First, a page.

|BlueSky Business Aviation News|
Look at your press release in the light of day. Blow away the dust mites and assess it honestly. Can you find key contacts, their cellphones (not just the 9-to-5 office number) and email at a glance? Is the main point of the release (new CEO, product release, shareholder event) immediately evident? Is there a link to downloadable photography and/or video?
Avoid clichés. We have a rule at Greteman Group: no quotes that say, “I am excited to announce . . . ” Excited is not a bad word, but a worn-out one. Dig deeper for something fresh. We have another rule, too. No exclamation marks unless you’re saying, “Fire!” Exclamation marks signal a lazy writer, resorting to punctuation for energy because the writing lacks any.
Avoid random capitalization. Again, this is rampant in aviation, so if you don’t do it, you’ll immediately set yourself apart from the pack. Unnecessary, excessive capitalization makes your copy needlessly formal and less friendly. Even if your release addresses highly technical topics, keeping things simple helps reporters master the subject matter so they can better explain it to their readers.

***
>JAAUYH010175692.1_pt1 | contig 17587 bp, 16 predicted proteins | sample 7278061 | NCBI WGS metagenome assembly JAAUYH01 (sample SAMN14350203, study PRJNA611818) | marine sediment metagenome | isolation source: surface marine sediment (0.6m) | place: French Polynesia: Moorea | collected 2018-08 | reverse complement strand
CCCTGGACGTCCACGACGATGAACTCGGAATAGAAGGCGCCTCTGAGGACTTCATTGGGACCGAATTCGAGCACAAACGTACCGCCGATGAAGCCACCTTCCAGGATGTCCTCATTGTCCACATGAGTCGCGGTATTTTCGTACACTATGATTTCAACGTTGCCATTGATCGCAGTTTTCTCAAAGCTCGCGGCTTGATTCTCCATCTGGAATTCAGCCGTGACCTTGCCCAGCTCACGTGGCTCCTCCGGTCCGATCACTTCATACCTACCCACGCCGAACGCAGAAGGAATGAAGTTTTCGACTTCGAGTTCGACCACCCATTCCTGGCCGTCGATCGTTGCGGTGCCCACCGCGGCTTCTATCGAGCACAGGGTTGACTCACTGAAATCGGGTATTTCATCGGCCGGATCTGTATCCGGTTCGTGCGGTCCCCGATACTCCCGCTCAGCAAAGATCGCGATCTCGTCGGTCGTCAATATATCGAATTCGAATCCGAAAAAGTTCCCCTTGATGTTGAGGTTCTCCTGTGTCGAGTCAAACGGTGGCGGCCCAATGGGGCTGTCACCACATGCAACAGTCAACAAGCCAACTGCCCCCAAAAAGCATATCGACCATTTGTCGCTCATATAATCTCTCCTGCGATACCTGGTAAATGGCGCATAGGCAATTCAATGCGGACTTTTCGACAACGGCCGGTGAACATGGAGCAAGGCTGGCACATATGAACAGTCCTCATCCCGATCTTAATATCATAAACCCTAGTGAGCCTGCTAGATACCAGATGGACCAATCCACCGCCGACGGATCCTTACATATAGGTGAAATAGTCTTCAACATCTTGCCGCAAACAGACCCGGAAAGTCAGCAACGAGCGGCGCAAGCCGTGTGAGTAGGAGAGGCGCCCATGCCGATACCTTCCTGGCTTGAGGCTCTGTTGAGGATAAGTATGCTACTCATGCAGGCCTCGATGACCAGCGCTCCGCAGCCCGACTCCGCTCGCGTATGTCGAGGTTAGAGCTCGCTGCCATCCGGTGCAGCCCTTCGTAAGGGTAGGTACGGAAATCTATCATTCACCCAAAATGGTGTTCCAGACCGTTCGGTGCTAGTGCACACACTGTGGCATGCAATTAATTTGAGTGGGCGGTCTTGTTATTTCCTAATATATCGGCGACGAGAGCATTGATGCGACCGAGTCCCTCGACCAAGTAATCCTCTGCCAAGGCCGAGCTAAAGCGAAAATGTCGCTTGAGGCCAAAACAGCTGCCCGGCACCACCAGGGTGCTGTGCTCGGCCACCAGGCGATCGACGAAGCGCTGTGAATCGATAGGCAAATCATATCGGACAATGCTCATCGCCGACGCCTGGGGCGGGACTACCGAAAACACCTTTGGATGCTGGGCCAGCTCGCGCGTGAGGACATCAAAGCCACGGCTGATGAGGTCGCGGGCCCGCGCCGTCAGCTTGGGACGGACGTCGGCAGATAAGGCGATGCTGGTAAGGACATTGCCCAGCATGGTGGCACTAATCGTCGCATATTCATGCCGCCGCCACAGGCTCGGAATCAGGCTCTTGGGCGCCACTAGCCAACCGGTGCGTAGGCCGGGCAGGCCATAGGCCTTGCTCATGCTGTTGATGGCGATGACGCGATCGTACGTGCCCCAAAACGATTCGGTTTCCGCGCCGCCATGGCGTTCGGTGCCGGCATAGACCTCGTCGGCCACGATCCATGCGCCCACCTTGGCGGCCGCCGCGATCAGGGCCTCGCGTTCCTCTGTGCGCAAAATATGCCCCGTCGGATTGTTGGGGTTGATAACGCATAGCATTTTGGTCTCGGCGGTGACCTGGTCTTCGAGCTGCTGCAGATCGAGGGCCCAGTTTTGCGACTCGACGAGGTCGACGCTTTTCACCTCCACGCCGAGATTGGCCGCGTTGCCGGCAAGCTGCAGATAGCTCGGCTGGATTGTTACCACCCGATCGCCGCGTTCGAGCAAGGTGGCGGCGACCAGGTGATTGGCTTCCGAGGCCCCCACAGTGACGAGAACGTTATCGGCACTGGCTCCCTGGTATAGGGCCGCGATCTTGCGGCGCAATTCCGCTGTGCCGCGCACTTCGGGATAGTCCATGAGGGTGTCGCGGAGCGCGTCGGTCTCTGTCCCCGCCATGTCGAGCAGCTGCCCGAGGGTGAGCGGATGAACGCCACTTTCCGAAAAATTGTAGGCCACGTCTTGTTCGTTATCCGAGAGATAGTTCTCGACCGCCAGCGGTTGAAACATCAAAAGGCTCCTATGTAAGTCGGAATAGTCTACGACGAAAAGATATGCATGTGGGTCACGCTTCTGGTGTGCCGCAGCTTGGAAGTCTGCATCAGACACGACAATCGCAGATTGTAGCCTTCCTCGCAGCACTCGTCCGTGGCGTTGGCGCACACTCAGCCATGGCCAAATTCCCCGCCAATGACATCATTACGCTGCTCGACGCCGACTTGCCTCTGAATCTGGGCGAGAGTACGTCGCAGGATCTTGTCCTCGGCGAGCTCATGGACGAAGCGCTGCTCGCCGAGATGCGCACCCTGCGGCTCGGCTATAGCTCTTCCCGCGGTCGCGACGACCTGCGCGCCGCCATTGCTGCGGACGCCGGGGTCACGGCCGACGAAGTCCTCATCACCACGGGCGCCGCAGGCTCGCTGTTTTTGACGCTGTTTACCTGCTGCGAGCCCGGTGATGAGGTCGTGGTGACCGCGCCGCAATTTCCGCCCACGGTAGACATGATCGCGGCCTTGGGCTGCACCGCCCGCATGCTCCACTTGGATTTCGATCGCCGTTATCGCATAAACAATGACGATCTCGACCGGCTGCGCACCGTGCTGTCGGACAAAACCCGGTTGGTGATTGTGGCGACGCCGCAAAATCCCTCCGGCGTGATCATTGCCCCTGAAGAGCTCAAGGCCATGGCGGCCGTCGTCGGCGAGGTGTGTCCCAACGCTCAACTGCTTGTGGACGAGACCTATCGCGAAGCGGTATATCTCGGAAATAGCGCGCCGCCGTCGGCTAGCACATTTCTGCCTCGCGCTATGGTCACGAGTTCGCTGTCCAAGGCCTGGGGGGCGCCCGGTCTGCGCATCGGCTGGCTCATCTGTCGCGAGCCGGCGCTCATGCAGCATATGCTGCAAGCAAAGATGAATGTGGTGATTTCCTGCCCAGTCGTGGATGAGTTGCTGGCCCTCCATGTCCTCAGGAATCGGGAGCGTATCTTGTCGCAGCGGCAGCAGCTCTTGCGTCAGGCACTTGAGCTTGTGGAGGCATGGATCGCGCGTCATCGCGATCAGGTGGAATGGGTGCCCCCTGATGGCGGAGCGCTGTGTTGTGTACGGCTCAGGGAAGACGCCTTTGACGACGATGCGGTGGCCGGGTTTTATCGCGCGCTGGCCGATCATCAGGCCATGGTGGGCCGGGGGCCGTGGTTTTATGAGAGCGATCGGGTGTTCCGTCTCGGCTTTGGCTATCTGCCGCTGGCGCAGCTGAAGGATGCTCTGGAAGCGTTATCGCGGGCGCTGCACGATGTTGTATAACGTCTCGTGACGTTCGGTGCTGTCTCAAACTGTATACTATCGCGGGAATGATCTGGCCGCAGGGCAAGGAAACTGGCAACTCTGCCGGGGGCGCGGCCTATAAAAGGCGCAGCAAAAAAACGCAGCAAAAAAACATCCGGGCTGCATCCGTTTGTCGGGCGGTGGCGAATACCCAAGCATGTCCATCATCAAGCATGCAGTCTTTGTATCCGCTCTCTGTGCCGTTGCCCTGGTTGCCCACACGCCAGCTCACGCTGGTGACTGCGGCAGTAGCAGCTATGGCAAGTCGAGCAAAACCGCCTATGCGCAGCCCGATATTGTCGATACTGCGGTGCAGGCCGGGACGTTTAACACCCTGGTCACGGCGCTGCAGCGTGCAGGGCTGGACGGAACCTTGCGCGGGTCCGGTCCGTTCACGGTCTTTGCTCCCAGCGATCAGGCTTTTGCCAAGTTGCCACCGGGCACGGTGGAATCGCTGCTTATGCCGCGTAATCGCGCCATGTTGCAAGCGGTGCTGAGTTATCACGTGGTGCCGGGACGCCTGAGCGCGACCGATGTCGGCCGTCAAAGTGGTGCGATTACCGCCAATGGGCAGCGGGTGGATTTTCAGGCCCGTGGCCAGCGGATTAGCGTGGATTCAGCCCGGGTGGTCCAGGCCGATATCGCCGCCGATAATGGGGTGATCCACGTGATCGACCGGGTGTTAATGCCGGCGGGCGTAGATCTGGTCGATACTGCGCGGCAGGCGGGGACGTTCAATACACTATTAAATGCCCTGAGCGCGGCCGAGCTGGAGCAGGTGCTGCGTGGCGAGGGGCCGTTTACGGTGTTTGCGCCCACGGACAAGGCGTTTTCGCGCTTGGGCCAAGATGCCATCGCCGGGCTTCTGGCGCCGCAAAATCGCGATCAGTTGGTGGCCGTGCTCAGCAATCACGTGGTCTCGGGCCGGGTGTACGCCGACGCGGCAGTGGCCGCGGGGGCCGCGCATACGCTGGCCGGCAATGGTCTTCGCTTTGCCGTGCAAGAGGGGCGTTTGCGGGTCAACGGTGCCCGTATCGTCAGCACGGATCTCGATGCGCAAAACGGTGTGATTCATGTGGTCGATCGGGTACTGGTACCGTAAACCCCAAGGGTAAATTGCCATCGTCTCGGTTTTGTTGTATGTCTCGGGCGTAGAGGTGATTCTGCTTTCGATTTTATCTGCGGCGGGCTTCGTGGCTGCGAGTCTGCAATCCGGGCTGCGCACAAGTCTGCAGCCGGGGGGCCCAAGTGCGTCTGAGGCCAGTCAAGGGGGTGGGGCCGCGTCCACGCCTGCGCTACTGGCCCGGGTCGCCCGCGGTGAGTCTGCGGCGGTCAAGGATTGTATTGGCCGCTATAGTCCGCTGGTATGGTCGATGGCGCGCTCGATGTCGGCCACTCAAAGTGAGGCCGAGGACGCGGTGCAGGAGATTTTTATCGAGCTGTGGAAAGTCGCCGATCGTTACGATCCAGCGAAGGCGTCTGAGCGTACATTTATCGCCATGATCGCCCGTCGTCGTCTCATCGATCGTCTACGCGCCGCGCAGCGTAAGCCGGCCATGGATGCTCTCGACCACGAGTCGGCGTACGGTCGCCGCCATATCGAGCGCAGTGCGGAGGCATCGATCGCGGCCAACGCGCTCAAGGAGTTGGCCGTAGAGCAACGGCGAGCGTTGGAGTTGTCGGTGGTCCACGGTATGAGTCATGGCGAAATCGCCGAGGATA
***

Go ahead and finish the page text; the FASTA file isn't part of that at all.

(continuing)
Focus Reporters’ Attention
Don’t bury your lead. Bring it front and center where it belongs. Establish the stakes - why your news has meaning. Use data as support, not the hook.
Close strong. Yes, we all know about the inverted pyramid for prioritizing copy points. And it’s true you need to make important points fast and high in your release, but reward reporters who see you through to the end. Make them glad they did. A quote can be a strong way to conclude as it shouldn’t communicate key points that ought to have been made already, but should deliver insights and emotion. Think of it as that spoonful of sugar helping the medicine go down.
Exercise Your Best Judgment
If you can’t quickly summarize the news you’re trying to convey, perhaps you shouldn’t be issuing a release at all. Perhaps it isn’t news.
Why does the lowly press release continue to be so important? Because media matters. In a world drowning in data, we seek reliable information and insights that help make sense of it all.
And I like to think that reporters welcome press releases from proven, ethical sources rather than simply a call with no supporting document with facts, dates, correct name spellings and titles all in writing.
Nothing other than direct word-of-mouth testimony from a trusted source trumps an unbiased, credible news story. The media will do its job with or without your help, but if you can deliver timely, accurate information in a well-crafted press release, everyone wins. The reporter. The reader. Your company. Even our industry. Because there are so many stories that go untold.
Could it be time for you to issue a robust, must-read release?